Djindjic says that the opposition won't tamper with the international commitments of Serbia, including the Dayton-agreements. Still western diplomates look at him suspiciously. The DS had close contacts with the Serbs in Bosnia and spoke out their support for Karadzic in July.
In front of the rest of the opposition, Djindjic felt that the Serbs had enough of the dark side of the war, the sanctions and the terribly economic policy. He started to talked about the widely spread corruption among the authorities, the muzzling of the media and the need for economic reformation, hoping to get the poor-made middle- class from the big cities on his side.
This spring he succeeded in welding together the till that moment desperately divided opposition to Zajedno (together). The coalition had a big defeat in the election for the federal parliament, but Djindjic concentrated his campaign mainly on the municipal elections and the mayorship of Belgrade. 'That's the stepping stone to the power.', he said. At the moments his strategy started to workout and Zajedno in thirteen of the fifteen big cities claimed the victory, the elections were declared 'invalid' because of 'irregularities'. Djindjic was able to canalize the anger of the people to the biggest protest against Milosevic, since he became president of Serbia. Together with the charismatic, but capricious Vuk Draskovic and the pro-western Vesna Pesic, he leads the fifty- to a hundred-and-fifty- thousand Serbs, who daily walk through the centre of Belgrade. Djindjic put the Serbian president in a difficult position as a dictator and Djindjic provoked protests from EU and the US.
Djindjic tries to keep on putting pressure on Milosevic, by extending the protests to provence-capitals. But Milosevic hold out and placed Djindjic for a dilemma. Will he continue protesting, then the chance on a violent confrontation will grow on. Or will he end the protests, then there is a chance Zajedno will break and he will suffer a defeat, from which it will be very hard to recover.
He seems to hope that the West won't wait so long. 'The
international community, especially governments from England, France
and the US, have to force Milosevic to undo the electionfalsificati-
on', said Djindjic saturday after he urged the crowd of
demonstrators not to give up. 'Otherwise we will end up with
radicalism and violence.'
Even revolutions aren't what they used to be, since there is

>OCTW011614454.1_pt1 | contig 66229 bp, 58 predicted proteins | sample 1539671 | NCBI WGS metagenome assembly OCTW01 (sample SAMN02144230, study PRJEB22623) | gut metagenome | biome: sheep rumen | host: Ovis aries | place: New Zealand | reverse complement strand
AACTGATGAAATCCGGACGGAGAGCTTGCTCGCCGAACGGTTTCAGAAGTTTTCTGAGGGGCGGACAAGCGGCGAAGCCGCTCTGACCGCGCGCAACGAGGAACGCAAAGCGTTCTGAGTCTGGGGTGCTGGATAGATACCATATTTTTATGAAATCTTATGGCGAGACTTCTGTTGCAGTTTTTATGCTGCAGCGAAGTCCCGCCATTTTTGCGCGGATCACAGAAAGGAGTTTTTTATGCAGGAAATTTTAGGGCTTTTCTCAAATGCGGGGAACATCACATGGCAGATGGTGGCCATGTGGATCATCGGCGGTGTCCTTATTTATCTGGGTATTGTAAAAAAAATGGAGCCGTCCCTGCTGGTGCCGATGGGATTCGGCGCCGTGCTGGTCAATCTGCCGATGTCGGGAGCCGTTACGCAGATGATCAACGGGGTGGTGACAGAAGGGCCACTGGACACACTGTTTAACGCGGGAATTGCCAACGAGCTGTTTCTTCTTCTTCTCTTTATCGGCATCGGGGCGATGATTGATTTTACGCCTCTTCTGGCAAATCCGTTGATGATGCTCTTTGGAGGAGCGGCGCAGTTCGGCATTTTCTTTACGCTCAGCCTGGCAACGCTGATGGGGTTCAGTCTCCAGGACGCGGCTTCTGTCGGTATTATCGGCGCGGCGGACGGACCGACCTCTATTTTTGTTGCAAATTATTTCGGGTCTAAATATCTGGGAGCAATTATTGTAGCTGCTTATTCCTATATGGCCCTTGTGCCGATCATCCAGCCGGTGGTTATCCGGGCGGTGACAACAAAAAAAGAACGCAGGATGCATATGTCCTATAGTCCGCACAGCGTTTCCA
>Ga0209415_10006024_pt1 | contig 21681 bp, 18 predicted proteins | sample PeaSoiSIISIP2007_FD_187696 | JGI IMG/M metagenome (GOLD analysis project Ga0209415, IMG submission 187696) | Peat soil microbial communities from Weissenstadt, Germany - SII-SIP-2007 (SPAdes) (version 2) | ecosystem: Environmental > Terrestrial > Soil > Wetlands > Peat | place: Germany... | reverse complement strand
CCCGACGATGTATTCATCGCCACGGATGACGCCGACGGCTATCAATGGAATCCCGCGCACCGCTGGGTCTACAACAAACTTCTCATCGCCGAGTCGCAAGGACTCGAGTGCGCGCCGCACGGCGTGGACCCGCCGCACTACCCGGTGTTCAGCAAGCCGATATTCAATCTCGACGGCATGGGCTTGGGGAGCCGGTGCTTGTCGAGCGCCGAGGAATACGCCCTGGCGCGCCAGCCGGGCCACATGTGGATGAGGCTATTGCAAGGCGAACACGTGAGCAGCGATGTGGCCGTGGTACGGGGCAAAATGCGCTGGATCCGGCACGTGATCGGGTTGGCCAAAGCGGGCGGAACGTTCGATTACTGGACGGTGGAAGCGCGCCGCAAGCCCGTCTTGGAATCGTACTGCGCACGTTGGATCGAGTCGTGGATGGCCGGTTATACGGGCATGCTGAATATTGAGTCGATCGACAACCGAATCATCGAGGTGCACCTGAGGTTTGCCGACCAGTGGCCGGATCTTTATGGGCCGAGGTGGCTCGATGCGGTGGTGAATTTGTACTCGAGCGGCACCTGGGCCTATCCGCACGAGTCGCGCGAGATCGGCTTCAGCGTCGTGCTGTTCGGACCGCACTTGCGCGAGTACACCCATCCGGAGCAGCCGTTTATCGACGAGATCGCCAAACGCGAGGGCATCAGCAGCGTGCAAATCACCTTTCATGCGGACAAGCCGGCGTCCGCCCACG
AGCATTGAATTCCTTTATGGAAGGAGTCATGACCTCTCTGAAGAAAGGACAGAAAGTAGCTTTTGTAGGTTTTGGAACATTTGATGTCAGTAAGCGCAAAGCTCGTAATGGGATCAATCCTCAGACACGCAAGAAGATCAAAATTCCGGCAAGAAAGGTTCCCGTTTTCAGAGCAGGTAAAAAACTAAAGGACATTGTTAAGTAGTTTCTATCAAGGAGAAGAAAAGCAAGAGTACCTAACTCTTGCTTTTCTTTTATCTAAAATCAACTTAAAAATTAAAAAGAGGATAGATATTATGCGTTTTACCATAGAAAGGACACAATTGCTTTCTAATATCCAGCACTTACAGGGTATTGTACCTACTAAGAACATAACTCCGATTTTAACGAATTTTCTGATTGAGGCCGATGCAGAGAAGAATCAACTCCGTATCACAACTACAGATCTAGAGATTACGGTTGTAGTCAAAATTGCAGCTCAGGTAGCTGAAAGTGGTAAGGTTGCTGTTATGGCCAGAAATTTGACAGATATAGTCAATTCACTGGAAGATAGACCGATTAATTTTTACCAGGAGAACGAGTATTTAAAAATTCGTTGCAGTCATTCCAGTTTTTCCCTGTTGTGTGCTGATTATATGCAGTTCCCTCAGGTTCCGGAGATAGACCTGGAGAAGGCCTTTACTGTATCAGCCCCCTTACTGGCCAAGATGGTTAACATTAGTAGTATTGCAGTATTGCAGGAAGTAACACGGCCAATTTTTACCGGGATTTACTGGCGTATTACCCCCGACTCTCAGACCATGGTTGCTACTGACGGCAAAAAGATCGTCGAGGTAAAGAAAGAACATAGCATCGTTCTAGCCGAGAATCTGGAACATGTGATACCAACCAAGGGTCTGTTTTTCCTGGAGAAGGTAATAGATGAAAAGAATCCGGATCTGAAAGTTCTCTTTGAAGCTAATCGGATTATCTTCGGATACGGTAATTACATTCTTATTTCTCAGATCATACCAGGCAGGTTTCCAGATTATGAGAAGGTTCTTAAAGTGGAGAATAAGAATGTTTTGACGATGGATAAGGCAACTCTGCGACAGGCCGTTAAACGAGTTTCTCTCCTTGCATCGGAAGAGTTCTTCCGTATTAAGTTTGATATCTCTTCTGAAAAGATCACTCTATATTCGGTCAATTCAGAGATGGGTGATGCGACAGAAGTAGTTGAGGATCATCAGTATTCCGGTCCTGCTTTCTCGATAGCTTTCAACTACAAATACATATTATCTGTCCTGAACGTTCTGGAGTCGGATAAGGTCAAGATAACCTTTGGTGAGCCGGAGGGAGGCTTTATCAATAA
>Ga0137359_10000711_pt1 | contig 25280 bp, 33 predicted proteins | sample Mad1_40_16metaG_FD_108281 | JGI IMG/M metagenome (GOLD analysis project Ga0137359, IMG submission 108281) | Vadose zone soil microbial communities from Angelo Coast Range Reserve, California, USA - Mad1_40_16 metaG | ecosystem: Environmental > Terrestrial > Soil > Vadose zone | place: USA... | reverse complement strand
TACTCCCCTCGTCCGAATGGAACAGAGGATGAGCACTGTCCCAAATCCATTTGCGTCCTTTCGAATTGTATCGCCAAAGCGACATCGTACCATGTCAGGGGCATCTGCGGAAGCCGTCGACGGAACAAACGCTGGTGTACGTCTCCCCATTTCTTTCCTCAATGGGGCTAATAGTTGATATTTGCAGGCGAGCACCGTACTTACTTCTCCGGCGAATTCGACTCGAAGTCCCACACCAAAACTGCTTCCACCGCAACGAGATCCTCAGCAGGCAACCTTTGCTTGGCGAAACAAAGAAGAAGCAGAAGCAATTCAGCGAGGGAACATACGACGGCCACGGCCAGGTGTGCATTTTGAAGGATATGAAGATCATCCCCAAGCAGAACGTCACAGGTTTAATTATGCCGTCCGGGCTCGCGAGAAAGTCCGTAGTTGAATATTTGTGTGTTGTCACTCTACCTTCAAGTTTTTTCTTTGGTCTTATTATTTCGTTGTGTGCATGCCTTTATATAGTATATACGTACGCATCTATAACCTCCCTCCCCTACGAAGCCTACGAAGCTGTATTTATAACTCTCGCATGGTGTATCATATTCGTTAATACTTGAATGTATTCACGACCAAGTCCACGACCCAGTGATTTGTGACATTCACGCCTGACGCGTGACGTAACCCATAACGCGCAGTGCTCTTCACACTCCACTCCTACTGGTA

internet. The times of illegal printing-presses in wet cellars,
seditious pamphlets spread by revolutionaries in duffle coats, are
over. The students of Belgrade University agitate per homepage
(http://www.galeb.etf.bg.ac.yu/~protest96) against the Serbian
president Milosevic. [Use the mirrors, see menu]
Evening after evening the newsreader of the Serbian television summarizes with a long face the soporific activities of the statesmen, explaining about the visits of official delegations and especially about cutting through of endless numbers of ribbons.
What about the protests - which protest? Even when already for two weeks every day, a hundred-thousand people demonstrate against Milosevic, because he falsified the local elections, the media act as if nothing is going on.
Radio B92, from which the weak transmitter only reaches the centre of Belgrade, was the only one who reported the anger of the people. But since Thursday the one thing one can only hear on the frequency of B92 is ear-splitting noise. The authorities have a disturbance-transmitter in a small bus driving through town, to make the broadcast impossible.
Via the world wide web students of the faculty of electro-technics try to break the media-blocking. The symbol of their homepage is an egg, which is the most beloved weapon of the students. On the homepage are shown pictures of the demonstrations, which should show ignorant Serbia how numerous the demonstrators are, a report on the egg bombardment, the next-days program and a list of demands.
From the whole world they receive solidarity e-mails, even from countries with whom Serbia was recently in war. Canada wishes 'Courage and Strength', New-Zealand 'stays with heard and soul on your side'. 'Fight for your right' encourages the United States.
Former Serbs, lots of them emigrated to far-away countries after the break-down of the students protest five years ago, admit that they think it's a shame they can't throw a few eggs themselves.
With over two-thousand hits on the first day of it's existence the protest-homepage is a success. The Belgrade students are even listed on the CNN-homepage.
On second thoughts the homepage opens the door to an unsuspected network of subversive sites full of information about anti-Milosevic demonstrations: weekly papers, newspapers and civil-groups, which are muzzled by the regime, have found an opportunity to escape to the Internet.
But probably most readers of the protest-homepage live abroad. In Serbia a vulgar computer already fulfil people with respect and fear, let alone that they know what internet is. The students, full of revolutionary fire, say that every stone they can scull from the wall, build by the authorities to stop information, is one.